Op-Ed: The Dystopian reality of Iran
The Handmaid’s Tale’ by Margaret Atwood is a novel based in the near future about the creation of a totalitarian regime which controls and oppresses all aspects of their citizen’s lives. The novel is often assumed to be primarily feminist or dystopian. However, Atwood titled her book to instead be speculative fiction. This essentially means that Atwood ensured that everything that happens within the narrative, has occurred at least once in history. This research included Atwood spending much of her time looking into many oppressive regimes such as China, Romania, Nazi Germany, North Korea and Iran. Before analysing The Handmaid’s Tale, it is vital to consider that this novel was published in 1985, yet the concepts within it, are the most relevant in the current political climate.
Being born in 2001 I never experienced life before the Islamic Revolution of 1979 however, from what I have heard from my parents who experienced life before and after the revolution and going through the pages of ‘The Handmaid’s Tale’, it is extremely easy to draw comparisons between the policies present in the fictional Republic of Gilead and in the very real Islamic Republic of Iran. Both of these republics share a common thread of patriarchy, violence and misogyny.
The freedom of the female is heavily restricted in the Gileadan regime in all aspects. The women of the Giledean regime are forced to partake in systematic rape as their main purpose of the society (dominated by men) is to reproduce and fundamentally becoming walking wombs. This is an aspect which is prevalent in the current theocratic regime of Iran which makes it almost impossible for women to find contraceptives, essentially allowing the women of Iran to also become walking wombs with no sexual freedom - even within marriage.
During the Iran-Iraq war “ Iran , the country of Martyr creators” was written all over the city walls. People who for years prior to the revolution were taught “less children, better life” now were denied from contraceptives because Khomeini’s war machine needed more soldiers. Even children as young as 12 were volunteered to fight under the influence of war propaganda.
These are not scene of a dystopian novel, but pages of Iranian contemporary history under a religious dictatorship.
Furthermore, another prominent comparison between the regimes is the restriction of a woman’s appearance. In ‘The Handmaid’s Tale’, the main protagonist Offred describes her struggle of having to remain modest through the establishment of a uniform which consists of white habits and long red gowns to hide both the female form and their faces. This heavily parallels the rules of Iran which regulate women’s appearance by forcing the headscarf as well as modest clothing. Those who dare to challenge this policy are ridiculed and publicly shamed much like in the novel.
In less than a month following the success of 1979 revolution mandatory hijab laws were implemented in Iran. Hassan Rouhani, the current “reformist” president of Iran, then 30 years old was responsible for implementation of the law in military first and government centres later.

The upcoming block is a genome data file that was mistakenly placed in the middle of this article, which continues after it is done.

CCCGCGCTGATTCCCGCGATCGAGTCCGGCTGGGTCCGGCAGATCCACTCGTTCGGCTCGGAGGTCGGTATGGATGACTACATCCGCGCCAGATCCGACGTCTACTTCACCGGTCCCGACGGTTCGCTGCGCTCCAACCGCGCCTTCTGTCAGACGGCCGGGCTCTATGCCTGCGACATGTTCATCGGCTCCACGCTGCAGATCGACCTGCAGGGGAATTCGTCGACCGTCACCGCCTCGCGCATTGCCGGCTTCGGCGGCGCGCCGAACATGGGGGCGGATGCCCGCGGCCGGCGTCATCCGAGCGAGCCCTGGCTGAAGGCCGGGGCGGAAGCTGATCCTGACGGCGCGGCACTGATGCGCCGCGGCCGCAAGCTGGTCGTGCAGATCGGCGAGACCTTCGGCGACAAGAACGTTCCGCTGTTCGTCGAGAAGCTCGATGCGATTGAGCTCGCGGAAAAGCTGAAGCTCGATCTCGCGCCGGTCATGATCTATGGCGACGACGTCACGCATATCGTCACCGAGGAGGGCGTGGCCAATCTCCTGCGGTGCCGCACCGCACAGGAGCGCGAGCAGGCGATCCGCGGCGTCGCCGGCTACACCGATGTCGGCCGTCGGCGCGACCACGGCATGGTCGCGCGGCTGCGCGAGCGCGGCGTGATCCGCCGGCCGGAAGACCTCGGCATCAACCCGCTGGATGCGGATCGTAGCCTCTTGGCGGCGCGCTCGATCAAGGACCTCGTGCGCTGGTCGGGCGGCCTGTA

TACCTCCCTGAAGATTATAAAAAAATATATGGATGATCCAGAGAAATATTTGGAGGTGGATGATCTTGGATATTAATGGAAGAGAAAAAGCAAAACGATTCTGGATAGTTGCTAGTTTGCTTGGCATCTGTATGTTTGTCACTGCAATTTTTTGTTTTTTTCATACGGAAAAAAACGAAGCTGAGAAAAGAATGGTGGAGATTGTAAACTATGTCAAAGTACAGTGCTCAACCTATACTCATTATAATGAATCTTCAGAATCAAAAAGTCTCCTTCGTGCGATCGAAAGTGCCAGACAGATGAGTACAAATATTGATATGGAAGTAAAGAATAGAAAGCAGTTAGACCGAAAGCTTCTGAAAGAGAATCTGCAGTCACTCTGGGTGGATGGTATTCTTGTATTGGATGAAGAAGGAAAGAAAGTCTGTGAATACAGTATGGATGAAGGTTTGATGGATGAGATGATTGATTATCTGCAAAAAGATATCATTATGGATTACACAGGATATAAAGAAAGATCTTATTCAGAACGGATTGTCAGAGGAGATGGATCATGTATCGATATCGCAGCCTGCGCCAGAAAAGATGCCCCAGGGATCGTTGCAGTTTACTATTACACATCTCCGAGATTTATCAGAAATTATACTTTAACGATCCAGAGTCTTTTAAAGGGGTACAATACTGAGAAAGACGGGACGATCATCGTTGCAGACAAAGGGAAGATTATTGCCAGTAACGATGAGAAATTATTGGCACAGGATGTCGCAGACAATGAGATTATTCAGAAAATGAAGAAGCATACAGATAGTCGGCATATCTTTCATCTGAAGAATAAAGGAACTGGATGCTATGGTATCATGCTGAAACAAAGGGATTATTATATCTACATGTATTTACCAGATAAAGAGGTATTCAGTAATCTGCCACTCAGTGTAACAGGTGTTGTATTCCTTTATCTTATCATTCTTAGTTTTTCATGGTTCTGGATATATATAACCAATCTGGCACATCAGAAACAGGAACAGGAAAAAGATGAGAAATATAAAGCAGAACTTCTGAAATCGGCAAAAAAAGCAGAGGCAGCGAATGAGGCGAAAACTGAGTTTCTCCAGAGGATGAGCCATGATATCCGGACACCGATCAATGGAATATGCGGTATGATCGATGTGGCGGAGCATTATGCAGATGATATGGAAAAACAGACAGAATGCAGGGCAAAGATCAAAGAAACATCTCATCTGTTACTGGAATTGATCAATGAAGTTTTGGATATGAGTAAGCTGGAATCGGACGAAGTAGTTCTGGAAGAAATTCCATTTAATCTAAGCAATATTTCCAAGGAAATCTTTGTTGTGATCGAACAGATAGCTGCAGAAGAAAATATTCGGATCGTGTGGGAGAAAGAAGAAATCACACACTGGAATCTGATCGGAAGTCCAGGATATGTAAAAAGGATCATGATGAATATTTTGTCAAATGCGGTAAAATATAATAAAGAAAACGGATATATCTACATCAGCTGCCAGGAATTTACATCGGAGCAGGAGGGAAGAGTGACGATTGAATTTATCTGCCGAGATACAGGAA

Furthermore, other parallels are women’s sole domestic and fertile roles demonstrated by the difficulty of finding jobs as a woman of Iran. Ultimately, women in both ‘The Handmaid’s Tale’ and Iran are owned by society and their lives’ purpose remains to serve the regime that continuously subjugate them.
When approaching further similarities between the dystopian setting of Gilead and the reality of The Islamic Republic of Iran, political and human rights prove to be extremely similar also. A common feature of both totalitarian regimes is the use of violence as a means of control. This violence is portrayed through their use of public hanging to send a threat to others alongside the intention of completely dehumanising the victims of their regime as the final blow. Furthermore, another cruel and blatant abuse of human rights policy used by both the regimes is enforced disappearances. In the novel, those who challenge the regime or merely practice free speech, disappear from society without a trace. Members hanged in public squares, cutting limbs and stoning are also among the many punishments the Republic of Gilead and Islamic Republic of Iran share in common.
Rouhani himself was one of the strongest supporters of public execution. In one of his speeches in the Iranian parliament, he called for execution in mosques during Friday prayer. Stating “ as Qoran says in regards to those who commit infidelity “let their suffering be seen by believers”, we also have to hang those who conspire in mosques during Friday prayers, so that people see and it would have more effect.”
This is a sad reality of those in Iran who push for human rights to be respected as well as innocent citizens who are merely accused of such. The fear in the Republic of Gilead may be of fiction, but the terror is real for the people of Iran. The silenced, the minorities and the activists must fear a regime fit for a dystopian novel.
In essence, it is quite ridiculous and terrifying that these parallels are so heavily prevalent between Iran and a story which was written in warning of what the world may become if things fall apart. This comparison should act as a wake-up call for people to acknowledge the true extent of Iran’s abusive and oppressive regime in which the suppression of women and politicising their bodies is at the heart of its ideology. And it is for this fact that that the commander in Iran will forever refuse to eradicate compulsory hijab, a piece of veil that if it is removed the 39 year old theocratic regime in Iran will fall apart.
Written by Dania Silawi Ahwazi
Photo courtesy of Loizeau